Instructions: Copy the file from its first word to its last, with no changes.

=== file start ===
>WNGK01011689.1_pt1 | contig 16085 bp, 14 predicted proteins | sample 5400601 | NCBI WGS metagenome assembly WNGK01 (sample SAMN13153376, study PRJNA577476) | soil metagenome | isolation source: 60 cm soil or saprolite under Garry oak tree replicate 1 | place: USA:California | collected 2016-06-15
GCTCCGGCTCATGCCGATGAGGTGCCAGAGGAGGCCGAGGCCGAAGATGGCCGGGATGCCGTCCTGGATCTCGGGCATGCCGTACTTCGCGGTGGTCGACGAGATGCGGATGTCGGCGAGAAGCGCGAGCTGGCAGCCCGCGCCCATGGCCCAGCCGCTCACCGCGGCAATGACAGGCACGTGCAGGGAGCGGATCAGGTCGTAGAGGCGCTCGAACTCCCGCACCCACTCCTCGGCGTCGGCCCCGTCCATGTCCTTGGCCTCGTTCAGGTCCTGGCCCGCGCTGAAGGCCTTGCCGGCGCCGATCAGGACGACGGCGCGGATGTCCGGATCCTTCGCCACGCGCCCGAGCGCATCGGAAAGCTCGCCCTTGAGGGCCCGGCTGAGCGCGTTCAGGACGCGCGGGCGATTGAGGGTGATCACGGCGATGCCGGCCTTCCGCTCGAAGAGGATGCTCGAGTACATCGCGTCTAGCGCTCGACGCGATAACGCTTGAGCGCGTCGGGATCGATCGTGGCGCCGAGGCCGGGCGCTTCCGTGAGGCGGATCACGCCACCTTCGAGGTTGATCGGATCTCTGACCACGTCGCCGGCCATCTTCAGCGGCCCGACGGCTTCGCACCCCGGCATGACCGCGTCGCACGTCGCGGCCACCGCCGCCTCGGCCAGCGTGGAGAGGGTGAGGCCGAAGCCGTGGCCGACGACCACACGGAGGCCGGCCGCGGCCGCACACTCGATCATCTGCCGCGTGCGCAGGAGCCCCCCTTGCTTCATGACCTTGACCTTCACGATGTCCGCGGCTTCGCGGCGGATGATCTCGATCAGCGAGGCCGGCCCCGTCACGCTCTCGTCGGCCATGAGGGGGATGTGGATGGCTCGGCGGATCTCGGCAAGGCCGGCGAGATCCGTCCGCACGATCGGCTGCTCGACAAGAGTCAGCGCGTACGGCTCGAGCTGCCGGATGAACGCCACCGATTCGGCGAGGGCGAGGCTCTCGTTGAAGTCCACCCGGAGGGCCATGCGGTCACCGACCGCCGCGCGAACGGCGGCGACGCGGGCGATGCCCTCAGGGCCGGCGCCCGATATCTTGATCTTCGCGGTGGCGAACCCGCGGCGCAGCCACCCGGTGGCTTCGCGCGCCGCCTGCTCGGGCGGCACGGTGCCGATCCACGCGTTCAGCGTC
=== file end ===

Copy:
>WNGK01011689.1_pt1 | contig 16085 bp, 14 predicted proteins | sample 5400601 | NCBI WGS metagenome assembly WNGK01 (sample SAMN13153376, study PRJNA577476) | soil metagenome | isolation source: 60 cm soil or saprolite under Garry oak tree replicate 1 | place: USA:California | collected 2016-06-15
GCTCCGGCTCATGCCGATGAGGTGCCAGAGGAGGCCGAGGCCGAAGATGGCCGGGATGCCGTCCTGGATCTCGGGCATGCCGTACTTCGCGGTGGTCGACGAGATGCGGATGTCGGCGAGAAGCGCGAGCTGGCAGCCCGCGCCCATGGCCCAGCCGCTCACCGCGGCAATGACAGGCACGTGCAGGGAGCGGATCAGGTCGTAGAGGCGCTCGAACTCCCGCACCCACTCCTCGGCGTCGGCCCCGTCCATGTCCTTGGCCTCGTTCAGGTCCTGGCCCGCGCTGAAGGCCTTGCCGGCGCCGATCAGGACGACGGCGCGGATGTCCGGATCCTTCGCCACGCGCCCGAGCGCATCGGAAAGCTCGCCCTTGAGGGCCCGGCTGAGCGCGTTCAGGACGCGCGGGCGATTGAGGGTGATCACGGCGATGCCGGCCTTCCGCTCGAAGAGGATGCTCGAGTACATCGCGTCTAGCGCTCGACGCGATAACGCTTGAGCGCGTCGGGATCGATCGTGGCGCCGAGGCCGGGCGCTTCCGTGAGGCGGATCACGCCACCTTCGAGGTTGATCGGATCTCTGACCACGTCGCCGGCCATCTTCAGCGGCCCGACGGCTTCGCACCCCGGCATGACCGCGTCGCACGTCGCGGCCACCGCCGCCTCGGCCAGCGTGGAGAGGGTGAGGCCGAAGCCGTGGCCGACGACCACACGGAGGCCGGCCGCGGCCGCACACTCGATCATCTGCCGCGTGCGCAGGAGCCCCCCTTGCTTCATGACCTTGACCTTCACGATGTCCGCGGCTTCGCGGCGGATGATCTCGATCAGCGAGGCCGGCCCCGTCACGCTCTCGTCGGCCATGAGGGGGATGTGGATGGCTCGGCGGATCTCGGCAAGGCCGGCGAGATCCGTCCGCACGATCGGCTGCTCGACAAGAGTCAGCGCGTACGGCTCGAGCTGCCGGATGAACGCCACCGATTCGGCGAGGGCGAGGCTCTCGTTGAAGTCCACCCGGAGGGCCATGCGGTCACCGACCGCCGCGCGAACGGCGGCGACGCGGGCGATGCCCTCAGGGCCGGCGCCCGATATCTTGATCTTCGCGGTGGCGAACCCGCGGCGCAGCCACCCGGTGGCTTCGCGCGCCGCCTGCTCGGGCGGCACGGTGCCGATCCACGCGTTCAGCGTC